Why would this be added to the FCFF calculation? Isn’t the amortization of bond discount a non-cash addition to NI that should be subtracted when calculating FCFF, not added? If this was amortization of bond premium I would understand the addition, but amortization of bond discount I would think would be a deduction in the FCFF calculation.

Amortization and Depreciation - are part of the NCC - Non Cash Charges - which are first added before you remove stuff in calculation of FCFF.

I’m familiar with the addition of NCC to NI when calculating FCFF. I think I was just looking at it from the wrong perspective. If a bond the company issues is issued at a discount, using the effective interest rate method would mean that part of the interest expense on the company’s IS would be amortization of this discount (increasing par value owed as bond gets closer to maturity), which would make interest expense higher on the IS than what it is in reality. That’s why we have to add it back to FCFF

I am assuming the opposite would be true of amortization of a premium bond the firm issued, which would result in a lower interest expense on IS (according to the effective interest rate method) than what the company paid in reality due to the par value of the bond decreasing as it gets closer to maturity. In this case a subtraction from FCFF would be appropriate for this amount of premium bond amortization? Any confirmation on this would be much appreciated.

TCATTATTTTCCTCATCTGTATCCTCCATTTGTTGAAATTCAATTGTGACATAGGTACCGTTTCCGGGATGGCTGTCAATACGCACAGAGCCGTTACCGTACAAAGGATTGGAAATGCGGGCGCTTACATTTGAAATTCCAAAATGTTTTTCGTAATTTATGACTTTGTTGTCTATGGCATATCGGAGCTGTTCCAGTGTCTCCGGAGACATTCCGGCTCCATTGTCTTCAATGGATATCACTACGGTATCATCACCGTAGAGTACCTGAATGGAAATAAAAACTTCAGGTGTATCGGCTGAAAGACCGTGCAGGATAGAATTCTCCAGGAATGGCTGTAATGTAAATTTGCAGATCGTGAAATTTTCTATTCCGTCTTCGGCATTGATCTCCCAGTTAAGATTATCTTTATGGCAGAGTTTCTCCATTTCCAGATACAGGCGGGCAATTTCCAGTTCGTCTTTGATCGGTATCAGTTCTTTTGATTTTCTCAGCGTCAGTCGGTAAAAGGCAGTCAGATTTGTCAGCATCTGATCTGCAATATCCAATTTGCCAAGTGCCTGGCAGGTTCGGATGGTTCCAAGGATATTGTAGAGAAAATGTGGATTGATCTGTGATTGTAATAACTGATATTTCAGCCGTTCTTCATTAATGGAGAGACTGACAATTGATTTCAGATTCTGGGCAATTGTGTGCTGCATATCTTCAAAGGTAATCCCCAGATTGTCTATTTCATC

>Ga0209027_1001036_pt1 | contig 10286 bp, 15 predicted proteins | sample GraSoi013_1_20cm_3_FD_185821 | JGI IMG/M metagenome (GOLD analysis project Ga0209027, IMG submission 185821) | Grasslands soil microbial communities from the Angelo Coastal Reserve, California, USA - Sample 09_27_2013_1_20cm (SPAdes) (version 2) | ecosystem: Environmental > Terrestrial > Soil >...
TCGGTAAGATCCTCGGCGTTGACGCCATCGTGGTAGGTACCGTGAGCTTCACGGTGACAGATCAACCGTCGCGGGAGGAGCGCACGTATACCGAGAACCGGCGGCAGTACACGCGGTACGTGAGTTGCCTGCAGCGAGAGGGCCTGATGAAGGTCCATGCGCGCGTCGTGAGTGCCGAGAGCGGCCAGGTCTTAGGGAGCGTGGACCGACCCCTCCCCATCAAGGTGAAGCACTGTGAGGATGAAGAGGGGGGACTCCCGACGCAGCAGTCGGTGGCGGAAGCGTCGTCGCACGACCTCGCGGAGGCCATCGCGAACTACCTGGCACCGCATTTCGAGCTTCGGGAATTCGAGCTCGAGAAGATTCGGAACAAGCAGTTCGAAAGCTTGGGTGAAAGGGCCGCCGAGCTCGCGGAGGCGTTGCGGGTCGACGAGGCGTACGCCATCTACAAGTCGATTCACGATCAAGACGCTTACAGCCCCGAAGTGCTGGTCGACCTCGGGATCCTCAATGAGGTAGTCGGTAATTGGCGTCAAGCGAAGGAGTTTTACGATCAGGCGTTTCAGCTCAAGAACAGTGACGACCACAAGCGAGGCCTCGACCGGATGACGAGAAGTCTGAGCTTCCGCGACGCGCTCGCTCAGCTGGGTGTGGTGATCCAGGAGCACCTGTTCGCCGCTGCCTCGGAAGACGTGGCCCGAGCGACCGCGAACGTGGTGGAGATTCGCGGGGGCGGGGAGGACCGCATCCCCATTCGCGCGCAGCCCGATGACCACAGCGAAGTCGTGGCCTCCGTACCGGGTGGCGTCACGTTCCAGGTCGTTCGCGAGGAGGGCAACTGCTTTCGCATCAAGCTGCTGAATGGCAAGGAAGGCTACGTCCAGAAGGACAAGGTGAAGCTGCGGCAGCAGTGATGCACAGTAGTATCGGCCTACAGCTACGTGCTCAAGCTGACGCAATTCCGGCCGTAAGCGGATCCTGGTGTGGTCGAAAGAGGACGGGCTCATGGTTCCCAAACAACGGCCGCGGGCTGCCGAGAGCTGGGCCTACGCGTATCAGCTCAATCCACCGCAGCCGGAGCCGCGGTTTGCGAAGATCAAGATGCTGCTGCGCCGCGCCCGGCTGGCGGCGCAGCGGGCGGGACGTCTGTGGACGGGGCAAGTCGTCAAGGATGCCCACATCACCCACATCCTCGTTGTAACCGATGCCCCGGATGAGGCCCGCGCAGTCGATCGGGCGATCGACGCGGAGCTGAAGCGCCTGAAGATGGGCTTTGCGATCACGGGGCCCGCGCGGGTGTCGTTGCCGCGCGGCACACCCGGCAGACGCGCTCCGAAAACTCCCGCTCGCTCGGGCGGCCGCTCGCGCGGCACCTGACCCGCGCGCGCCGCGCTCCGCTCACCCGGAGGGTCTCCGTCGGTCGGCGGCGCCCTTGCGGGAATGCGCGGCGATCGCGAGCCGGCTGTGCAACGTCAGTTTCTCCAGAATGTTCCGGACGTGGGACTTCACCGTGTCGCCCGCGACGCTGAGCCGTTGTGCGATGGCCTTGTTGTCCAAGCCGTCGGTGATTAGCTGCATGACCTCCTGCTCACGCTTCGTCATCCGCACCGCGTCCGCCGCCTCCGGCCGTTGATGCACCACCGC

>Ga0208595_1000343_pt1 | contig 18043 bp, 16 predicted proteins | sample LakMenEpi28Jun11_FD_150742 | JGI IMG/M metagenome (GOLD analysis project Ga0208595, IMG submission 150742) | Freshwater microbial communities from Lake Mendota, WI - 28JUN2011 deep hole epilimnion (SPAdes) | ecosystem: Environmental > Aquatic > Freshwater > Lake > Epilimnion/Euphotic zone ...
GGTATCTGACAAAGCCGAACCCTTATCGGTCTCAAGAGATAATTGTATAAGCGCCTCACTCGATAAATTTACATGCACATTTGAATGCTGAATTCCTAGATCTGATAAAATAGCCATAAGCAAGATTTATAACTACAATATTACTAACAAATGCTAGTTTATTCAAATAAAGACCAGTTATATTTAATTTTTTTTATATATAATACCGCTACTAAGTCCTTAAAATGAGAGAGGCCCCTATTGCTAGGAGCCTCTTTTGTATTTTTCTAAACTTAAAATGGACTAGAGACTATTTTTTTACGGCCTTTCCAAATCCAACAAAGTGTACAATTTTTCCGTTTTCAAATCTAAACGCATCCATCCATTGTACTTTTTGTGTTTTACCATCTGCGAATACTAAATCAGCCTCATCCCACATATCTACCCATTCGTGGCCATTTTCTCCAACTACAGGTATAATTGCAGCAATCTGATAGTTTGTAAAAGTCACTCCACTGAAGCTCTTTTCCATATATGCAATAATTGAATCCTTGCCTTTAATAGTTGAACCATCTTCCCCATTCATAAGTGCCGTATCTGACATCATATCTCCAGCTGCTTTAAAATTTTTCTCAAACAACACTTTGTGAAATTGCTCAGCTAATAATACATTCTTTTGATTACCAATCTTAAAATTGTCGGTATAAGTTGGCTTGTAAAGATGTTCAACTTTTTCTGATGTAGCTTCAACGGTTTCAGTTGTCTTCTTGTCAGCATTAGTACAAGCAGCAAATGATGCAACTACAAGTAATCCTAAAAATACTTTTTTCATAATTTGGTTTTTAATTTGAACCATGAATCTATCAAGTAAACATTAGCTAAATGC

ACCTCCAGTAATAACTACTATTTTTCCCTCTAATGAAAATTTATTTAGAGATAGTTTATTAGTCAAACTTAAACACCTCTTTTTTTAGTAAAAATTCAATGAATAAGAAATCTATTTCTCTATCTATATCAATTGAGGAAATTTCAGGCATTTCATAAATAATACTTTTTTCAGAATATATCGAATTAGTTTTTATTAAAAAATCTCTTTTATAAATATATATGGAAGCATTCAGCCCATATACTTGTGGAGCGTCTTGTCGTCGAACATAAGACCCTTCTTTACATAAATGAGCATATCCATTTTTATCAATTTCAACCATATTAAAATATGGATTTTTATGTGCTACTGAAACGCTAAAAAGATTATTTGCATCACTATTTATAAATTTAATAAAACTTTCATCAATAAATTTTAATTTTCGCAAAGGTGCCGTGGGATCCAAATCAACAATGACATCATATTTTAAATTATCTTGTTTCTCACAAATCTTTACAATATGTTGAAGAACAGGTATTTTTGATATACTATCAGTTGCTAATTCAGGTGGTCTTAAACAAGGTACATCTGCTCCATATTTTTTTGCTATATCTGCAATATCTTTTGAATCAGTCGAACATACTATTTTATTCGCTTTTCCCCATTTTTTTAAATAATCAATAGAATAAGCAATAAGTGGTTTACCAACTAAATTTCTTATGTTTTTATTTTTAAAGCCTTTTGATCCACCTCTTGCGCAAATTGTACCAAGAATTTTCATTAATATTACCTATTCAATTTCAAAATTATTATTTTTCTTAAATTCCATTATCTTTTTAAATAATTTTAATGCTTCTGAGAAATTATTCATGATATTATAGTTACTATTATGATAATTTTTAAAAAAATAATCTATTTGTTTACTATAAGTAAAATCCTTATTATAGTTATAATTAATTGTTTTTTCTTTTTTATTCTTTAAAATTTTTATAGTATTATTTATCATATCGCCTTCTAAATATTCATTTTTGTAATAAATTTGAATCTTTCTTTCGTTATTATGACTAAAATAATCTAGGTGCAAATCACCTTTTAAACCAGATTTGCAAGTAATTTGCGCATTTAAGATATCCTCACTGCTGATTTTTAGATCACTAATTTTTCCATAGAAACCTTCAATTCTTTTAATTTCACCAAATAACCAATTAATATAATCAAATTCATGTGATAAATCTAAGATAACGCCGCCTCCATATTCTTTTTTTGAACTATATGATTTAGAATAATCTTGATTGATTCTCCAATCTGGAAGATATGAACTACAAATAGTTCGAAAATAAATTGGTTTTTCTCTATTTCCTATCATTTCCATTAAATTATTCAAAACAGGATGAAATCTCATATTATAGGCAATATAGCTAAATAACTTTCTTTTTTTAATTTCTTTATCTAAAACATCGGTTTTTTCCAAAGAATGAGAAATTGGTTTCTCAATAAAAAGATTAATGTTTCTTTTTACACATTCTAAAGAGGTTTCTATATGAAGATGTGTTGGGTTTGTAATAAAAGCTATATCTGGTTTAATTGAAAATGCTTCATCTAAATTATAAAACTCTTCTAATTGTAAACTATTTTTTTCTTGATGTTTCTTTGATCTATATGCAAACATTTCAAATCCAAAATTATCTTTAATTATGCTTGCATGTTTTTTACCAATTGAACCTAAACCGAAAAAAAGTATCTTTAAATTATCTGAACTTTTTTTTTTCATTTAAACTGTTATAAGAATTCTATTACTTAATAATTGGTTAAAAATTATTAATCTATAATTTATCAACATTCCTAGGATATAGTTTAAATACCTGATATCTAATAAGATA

I assume your interpretation should be right and you should deduct the amortization of discount as it was previously added to IS while it is a non cash charge

where did you find this line?

An amortized bond is one where the discount amount being amortized becomes part of its interest expense over the life of the bond. If a bond is issued at a discount—that is, offered for sale below its par or face value—the discount must be treated either as an expense, or it can be amortized as an asset.

When you own a bond that you bought at discount then you amortize this discount annually which will be an addition to the interest income showing in the income statement, so your statement is absolutely correct if we are amortizing a bond bought at premium

I think we need to read where this line is stated i am sure there is something hidden we can figure out a solution with it

It was a Wiley question that asked for the FCFF. I deducted the amortization of bond discount instead of adding it. And I started to wonder why it was added back and not deducted. I was looking at it from the perspective of an investment of the company (not the other way around) in which interest income would be inflated by the amount of the amortization of the bond discount and thus would need to be deducted. It’s from the opposite perspective (firm issued the bond) this interest expense was inflated by this amount but not actually paid out, thus adding it back.